Chances are good that you have noticed markings on your car's windows or windshield, but it is even more likely that you have never thought much about what they mean. These seemingly cryptic markings do have a purpose, however, as each particular symbol or series of letters and numbers provide valuable information for consumers and glass-repair professionals. Below is a quick reference to help you better understand what these markings signify.
Overview of markings
Automotive glass contains multiple markings that are not necessarily in any particular order, and not all glass contains the same number of markings. This can make interpretation more challenging for vehicle owners who are not familiar with auto-glass markings. However, there is a degree of standardization for common markings, and knowing these universal standards can help you easily interpret most of the important ones. Further, most of these markings are divided into three broad categories, as below.
Manufacturer identification markings
Automotive glass contains markings that designate the manufacturer of the glass, and these markings usually are in the form of a logo, initials, or the spelled-out name of the manufacturer. This information is required for vehicles and auto glass sold in the United States. In addition, cars that come from the factory may also have the vehicle's manufacturer on the glass, though this is not required by law. However, the absence of this particular mark may be a clue that the glass has been replaced, especially if other glass on the car contains vehicle manufacturer information.
Glass characteristics markings
In addition to manufacturer information, automotive glass also contains markings that describe the specific physical characteristics of that glass. The most commonly used markings for glass characteristics include the American Standard classifications, which describe where the glass can be used on the vehicle. Here are the abbreviated descriptors as they appear on the glass:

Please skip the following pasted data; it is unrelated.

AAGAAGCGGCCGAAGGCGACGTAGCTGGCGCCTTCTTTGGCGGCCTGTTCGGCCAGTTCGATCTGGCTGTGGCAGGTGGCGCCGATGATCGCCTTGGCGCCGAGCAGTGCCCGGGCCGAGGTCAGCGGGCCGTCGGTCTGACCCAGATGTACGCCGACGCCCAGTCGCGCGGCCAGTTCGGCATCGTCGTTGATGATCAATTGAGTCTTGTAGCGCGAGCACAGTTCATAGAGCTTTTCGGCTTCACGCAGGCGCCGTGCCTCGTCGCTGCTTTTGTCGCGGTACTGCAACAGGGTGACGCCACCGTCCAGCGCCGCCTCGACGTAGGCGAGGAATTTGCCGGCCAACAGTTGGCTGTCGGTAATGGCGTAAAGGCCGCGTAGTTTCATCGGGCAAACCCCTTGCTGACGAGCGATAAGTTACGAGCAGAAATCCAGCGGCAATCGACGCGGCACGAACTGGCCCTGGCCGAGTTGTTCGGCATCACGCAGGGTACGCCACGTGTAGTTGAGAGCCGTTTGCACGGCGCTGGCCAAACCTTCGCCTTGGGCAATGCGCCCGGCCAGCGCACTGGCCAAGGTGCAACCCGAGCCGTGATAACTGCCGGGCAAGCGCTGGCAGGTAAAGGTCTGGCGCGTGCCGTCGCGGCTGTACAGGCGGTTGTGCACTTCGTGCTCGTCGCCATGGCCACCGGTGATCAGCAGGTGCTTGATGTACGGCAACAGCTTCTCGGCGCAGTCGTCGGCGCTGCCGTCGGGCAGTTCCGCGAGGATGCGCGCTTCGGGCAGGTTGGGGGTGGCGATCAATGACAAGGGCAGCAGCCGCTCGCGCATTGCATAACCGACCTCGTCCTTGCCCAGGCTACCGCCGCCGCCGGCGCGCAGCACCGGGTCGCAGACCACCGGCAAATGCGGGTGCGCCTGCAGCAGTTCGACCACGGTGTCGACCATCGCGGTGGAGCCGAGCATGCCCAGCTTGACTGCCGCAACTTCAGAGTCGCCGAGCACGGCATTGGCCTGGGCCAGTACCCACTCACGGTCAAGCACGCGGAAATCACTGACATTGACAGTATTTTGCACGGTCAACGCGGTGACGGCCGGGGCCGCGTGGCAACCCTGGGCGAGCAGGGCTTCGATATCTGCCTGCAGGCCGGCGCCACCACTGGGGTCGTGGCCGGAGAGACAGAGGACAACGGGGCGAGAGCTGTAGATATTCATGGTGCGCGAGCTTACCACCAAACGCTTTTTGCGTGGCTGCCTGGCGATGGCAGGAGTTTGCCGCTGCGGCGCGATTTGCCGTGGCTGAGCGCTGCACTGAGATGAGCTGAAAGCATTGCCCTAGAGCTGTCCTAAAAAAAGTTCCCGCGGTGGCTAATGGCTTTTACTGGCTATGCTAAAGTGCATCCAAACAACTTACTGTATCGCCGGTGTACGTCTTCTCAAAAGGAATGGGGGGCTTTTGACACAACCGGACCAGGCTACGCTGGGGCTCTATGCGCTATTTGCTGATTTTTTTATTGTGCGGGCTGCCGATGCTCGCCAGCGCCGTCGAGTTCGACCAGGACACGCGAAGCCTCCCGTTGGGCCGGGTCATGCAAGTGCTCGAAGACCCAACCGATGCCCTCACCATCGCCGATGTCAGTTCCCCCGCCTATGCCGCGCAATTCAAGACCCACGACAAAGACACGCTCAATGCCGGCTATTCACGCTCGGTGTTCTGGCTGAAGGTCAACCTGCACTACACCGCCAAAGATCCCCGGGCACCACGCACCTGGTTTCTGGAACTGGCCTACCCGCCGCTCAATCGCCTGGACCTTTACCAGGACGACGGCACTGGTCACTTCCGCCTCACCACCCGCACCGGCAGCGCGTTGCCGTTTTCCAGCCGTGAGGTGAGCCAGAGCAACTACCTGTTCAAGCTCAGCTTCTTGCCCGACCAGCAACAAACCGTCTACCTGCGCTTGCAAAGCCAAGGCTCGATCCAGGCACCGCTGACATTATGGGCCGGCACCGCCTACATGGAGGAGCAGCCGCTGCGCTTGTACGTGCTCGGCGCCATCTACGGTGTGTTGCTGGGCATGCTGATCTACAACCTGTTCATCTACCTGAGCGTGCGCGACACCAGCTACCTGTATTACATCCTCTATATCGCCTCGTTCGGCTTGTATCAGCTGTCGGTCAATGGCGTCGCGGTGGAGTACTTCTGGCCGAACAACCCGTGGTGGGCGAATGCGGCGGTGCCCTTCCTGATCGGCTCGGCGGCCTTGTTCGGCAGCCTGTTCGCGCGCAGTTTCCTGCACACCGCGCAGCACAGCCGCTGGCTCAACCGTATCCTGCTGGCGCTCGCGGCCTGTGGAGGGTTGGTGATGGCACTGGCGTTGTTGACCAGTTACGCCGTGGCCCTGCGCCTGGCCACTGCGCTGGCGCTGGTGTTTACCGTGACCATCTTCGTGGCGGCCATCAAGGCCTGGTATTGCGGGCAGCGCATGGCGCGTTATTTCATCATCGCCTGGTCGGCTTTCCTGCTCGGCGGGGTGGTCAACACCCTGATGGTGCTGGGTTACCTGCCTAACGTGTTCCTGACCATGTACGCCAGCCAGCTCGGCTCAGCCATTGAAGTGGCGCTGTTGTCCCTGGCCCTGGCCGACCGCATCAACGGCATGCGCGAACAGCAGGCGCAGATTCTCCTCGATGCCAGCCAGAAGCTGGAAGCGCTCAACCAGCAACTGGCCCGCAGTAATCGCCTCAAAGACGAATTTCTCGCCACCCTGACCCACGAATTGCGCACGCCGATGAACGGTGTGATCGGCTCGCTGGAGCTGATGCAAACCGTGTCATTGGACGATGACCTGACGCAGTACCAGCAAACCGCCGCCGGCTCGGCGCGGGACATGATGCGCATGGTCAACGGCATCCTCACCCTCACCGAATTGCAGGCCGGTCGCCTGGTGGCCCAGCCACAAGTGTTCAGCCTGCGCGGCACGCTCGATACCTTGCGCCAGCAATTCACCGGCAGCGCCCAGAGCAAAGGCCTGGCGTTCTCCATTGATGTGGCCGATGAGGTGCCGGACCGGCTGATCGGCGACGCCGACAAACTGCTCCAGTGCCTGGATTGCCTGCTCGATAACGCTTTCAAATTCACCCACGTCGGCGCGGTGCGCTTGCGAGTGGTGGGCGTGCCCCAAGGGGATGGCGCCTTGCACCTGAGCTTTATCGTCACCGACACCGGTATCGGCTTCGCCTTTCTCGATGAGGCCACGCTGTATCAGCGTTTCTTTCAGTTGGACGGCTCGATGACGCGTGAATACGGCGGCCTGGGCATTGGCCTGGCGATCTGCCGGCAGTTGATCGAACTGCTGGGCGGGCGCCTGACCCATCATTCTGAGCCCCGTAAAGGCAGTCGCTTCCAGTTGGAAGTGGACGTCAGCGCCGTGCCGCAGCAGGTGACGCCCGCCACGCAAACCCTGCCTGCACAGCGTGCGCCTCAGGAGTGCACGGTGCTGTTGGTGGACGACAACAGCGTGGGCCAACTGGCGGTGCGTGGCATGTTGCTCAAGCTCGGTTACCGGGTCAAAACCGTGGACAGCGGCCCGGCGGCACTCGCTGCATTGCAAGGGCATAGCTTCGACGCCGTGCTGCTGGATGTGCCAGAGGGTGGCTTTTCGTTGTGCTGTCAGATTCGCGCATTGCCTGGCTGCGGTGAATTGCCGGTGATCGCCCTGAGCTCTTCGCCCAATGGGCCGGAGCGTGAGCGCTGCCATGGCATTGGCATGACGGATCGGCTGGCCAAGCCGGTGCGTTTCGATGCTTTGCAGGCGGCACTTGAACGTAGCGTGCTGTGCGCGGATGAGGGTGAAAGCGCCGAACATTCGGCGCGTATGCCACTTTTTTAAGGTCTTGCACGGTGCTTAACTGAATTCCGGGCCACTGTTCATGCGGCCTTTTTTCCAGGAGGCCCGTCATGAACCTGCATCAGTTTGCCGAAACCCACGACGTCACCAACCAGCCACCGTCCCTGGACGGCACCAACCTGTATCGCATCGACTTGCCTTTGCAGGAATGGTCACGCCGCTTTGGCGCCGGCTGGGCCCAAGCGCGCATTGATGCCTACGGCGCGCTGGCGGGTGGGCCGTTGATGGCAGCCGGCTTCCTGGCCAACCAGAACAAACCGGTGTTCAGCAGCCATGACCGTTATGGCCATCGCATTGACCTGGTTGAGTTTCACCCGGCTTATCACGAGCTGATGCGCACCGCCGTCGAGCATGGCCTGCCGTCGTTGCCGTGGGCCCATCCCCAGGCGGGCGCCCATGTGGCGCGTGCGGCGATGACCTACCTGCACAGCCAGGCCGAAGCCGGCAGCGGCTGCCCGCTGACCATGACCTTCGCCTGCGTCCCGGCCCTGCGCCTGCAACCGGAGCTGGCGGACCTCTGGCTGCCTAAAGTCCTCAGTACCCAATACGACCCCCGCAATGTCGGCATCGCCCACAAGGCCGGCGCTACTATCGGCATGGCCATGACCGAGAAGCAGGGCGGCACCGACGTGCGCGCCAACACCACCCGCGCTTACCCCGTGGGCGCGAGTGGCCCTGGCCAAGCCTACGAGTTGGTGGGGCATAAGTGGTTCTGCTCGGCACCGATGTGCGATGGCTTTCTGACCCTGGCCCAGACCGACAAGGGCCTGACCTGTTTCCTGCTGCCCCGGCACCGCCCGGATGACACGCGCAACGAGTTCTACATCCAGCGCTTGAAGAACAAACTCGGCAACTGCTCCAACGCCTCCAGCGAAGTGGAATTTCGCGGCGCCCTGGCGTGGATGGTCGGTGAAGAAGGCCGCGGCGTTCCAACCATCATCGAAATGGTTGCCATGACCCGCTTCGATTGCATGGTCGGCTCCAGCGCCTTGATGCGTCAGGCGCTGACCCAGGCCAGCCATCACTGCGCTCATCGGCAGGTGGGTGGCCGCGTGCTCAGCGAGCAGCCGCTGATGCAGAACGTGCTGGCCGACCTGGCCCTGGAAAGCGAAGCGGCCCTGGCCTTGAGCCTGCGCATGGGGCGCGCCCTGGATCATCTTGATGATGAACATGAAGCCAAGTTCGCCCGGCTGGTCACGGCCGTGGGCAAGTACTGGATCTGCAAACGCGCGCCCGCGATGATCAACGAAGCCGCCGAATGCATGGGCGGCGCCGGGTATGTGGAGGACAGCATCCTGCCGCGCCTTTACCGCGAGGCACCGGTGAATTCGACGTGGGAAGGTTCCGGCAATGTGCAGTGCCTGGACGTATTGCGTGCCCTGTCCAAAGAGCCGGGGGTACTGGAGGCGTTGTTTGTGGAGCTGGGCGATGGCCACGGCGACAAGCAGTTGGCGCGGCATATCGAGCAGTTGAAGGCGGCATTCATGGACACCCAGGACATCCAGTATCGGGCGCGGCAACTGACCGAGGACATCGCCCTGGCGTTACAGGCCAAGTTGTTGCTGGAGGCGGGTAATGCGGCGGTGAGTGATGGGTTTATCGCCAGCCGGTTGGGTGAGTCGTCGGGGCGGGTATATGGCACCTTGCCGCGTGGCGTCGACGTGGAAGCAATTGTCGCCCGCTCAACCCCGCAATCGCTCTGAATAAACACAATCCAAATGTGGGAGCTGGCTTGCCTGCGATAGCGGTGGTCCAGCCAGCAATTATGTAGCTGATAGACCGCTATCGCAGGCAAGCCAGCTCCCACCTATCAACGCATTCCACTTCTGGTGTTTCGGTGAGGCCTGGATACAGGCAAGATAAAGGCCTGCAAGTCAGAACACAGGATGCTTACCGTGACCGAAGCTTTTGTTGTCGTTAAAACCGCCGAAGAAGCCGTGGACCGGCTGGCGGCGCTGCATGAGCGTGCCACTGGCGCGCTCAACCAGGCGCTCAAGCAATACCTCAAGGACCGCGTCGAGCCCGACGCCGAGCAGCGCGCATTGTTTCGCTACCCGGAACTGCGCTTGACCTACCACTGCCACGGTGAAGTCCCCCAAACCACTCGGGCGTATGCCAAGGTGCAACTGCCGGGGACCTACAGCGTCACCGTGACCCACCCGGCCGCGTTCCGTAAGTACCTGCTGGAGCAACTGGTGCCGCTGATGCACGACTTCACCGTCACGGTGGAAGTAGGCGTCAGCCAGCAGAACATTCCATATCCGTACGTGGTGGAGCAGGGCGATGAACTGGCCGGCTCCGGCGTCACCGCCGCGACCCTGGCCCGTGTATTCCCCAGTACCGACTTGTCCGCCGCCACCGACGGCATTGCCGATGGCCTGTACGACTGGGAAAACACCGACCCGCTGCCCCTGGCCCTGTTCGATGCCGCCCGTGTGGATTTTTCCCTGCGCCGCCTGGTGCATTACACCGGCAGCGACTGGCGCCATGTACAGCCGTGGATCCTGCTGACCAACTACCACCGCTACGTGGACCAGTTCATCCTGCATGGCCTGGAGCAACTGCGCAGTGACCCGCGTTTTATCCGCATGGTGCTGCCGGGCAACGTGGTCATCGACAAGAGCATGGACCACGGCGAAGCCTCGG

AS1 - Glass with this designation is typically used on the vehicle's windshield, as AS1 glass must be laminated and allow no less than 70% of incoming light to pass through it.
AS2 - This glass designation describes tempered glass with 70% light passage and may be used in any non-windshield application.
AS3 - Glass with an AS3 designation can either be laminated or tempered, but it does not permit more than 70% of incoming light to pass. This glass cannot be used on the windshields nor the driver or passenger side front windows.
Besides the AS numbers, each specific variation of auto glass is required to be assigned a model number, which is designated as "M" followed by a number. This number is provided by the glass manufacturer as mandated by United States law.
Finally, glass may also contain written descriptors such as "tinted," "laminated," "safety," "sunshade," or other manufacturer-specified words. In some situations, the manufacturer may provide a trademark name for a specific piece of auto glass, though this is optional.
Approval and certification markings
Other markings that appear on automotive glass are those that indicate some type of government certification or official approval. These markings are not assigned by the manufacturer but an organization that has oversight for automotive glass safety.
In the United States, all glass manufacturers approved to produce glass used in autos are assigned a Department of Transportation (DOT) code; auto manufacturers are not permitted to use glass from glass manufacturers who do not have a DOT code, including manufacturers from any location outside the United States
Automotive glass approved for use in Europe also contains its own series of codes; these codes include an "E" code with a one- or two-digit number that designates which European nation approved the glass, and European-approved glass also contains a variety of symbols that designate the construction type.
Talk to a company such as Becky's Glass Works for help reading your windshield.